Large amounts of fluid causing me pain after panniculectomy
I had panniculectomy in November 2017. Some locations where my incision is have not healed and I'm in a lot of pain. I have a fever and there's excessive amounts of fluid coming out of one of the deep holes in my incision. I drained 500CCs. My doctor inserted a drain in the deep hole and it's been releasing fluid every day. Please tell me what you think this is? What is causing me to be tired, have a fever and feel pain? Thank you.
I have to make some assumptions here.
Panniculectomy as opposed to an abdominoplasty, is a procedure to remove a large apron of skin and fat from the lower abdomen. This is typically done in patients who either are obese or were obese and have lost a great deal of weight.
Unlike an abdominoplasty, a panniculectomy only removes the apron of skin and fat and does not involve wide release of the entire abdominal skin up to the lowermost rib, muscle tightening, or transposition of the belly button.
Even so, it is not really a lesser procedure because the amount of skin and fat removed can be massive.
The most common complications are seromas and incisional breakdown. Seromas are collections of serum that seeps from the large raw surface created by the surgery.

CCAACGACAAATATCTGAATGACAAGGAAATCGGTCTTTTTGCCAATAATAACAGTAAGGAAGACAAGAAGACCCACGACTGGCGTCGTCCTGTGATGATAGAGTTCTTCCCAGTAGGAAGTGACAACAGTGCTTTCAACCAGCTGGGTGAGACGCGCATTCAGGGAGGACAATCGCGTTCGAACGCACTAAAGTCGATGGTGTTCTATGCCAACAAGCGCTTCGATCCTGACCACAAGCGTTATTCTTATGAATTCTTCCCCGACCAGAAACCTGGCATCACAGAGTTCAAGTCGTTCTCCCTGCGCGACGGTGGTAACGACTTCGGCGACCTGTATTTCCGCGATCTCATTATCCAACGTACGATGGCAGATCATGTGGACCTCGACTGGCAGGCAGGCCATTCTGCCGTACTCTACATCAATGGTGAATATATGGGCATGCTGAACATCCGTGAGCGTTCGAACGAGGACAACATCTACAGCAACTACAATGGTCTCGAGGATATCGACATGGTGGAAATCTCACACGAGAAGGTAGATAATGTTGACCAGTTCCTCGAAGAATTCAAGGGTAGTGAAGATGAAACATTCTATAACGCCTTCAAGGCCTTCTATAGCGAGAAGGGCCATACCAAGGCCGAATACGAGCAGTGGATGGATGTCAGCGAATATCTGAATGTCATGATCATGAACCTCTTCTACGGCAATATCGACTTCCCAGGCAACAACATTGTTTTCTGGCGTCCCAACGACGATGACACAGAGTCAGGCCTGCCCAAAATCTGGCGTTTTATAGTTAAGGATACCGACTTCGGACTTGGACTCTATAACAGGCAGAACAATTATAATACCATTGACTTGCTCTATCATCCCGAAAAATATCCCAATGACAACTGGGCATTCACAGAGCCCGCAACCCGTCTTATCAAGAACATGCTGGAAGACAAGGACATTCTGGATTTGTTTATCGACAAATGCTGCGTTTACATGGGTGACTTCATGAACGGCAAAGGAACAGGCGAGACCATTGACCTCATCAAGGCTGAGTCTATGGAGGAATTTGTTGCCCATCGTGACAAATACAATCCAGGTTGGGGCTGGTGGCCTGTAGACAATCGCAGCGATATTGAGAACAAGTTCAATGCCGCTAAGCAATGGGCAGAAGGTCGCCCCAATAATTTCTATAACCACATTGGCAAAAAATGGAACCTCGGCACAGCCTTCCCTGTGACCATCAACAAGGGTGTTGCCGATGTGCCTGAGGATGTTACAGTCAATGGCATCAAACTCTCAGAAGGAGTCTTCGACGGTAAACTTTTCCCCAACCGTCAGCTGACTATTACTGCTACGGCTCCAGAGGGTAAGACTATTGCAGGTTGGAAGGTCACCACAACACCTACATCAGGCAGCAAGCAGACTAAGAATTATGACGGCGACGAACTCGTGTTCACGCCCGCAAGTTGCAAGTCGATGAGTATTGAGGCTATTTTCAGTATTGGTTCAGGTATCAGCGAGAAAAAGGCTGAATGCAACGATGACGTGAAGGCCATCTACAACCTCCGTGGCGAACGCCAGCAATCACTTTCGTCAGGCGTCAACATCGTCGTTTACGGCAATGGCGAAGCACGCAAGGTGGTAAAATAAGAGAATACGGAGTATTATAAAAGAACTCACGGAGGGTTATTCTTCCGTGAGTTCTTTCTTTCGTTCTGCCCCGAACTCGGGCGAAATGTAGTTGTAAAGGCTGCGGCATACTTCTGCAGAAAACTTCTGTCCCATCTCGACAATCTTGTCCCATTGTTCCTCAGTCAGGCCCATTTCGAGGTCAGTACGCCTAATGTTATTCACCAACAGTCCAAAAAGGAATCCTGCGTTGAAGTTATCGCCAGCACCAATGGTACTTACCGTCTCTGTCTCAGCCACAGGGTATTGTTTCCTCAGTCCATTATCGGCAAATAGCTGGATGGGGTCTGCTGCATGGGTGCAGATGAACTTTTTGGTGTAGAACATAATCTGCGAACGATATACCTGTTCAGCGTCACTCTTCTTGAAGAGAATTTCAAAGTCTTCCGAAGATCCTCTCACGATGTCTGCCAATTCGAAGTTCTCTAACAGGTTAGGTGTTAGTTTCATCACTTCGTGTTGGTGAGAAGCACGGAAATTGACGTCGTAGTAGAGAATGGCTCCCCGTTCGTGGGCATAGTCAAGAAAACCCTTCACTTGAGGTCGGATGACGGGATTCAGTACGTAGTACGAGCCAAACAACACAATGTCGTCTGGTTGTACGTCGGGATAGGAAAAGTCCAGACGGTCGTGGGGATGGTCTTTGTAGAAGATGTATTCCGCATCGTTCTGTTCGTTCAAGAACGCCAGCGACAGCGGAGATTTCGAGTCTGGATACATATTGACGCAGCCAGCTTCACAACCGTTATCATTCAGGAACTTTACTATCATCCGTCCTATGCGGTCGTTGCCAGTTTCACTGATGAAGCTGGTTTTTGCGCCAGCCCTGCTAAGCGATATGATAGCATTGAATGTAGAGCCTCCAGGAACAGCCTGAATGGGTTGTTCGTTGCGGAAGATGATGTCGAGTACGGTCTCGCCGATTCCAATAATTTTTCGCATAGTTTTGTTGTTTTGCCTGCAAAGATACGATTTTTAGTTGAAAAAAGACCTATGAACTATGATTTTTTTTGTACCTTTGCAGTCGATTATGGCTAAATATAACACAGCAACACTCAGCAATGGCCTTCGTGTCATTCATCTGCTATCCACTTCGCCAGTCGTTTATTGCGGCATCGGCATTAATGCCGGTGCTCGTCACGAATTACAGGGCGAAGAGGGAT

In nearly 100% of panniculectomies, the surgeon will place one or more drains to suction out any serum before it can accumulate. Even then, when the drains are taken out, seromas can occur.
They may require repeated aspiration with a needle in the surgeon's office until they resolve or, in some cases, drains may have to be re-inserted.
If properly managed, seromas usually resolve and are more of a nuisance than anything else. The danger is that they can become infected and may require opening the abdominal incision, antibiotics, and even hospitalization. You can die from an infected seroma.
Infection should be suspected if the area is red, hot, angry; if there is persistant or worsening pain; if there is fever and/or malaise; and if the character of the fluid turns from clear, yellow serum to cloudy or frankly purulent (pus-like).
Your surgeon needs to address this aggressively and if he/she won't, you need to find another doctor.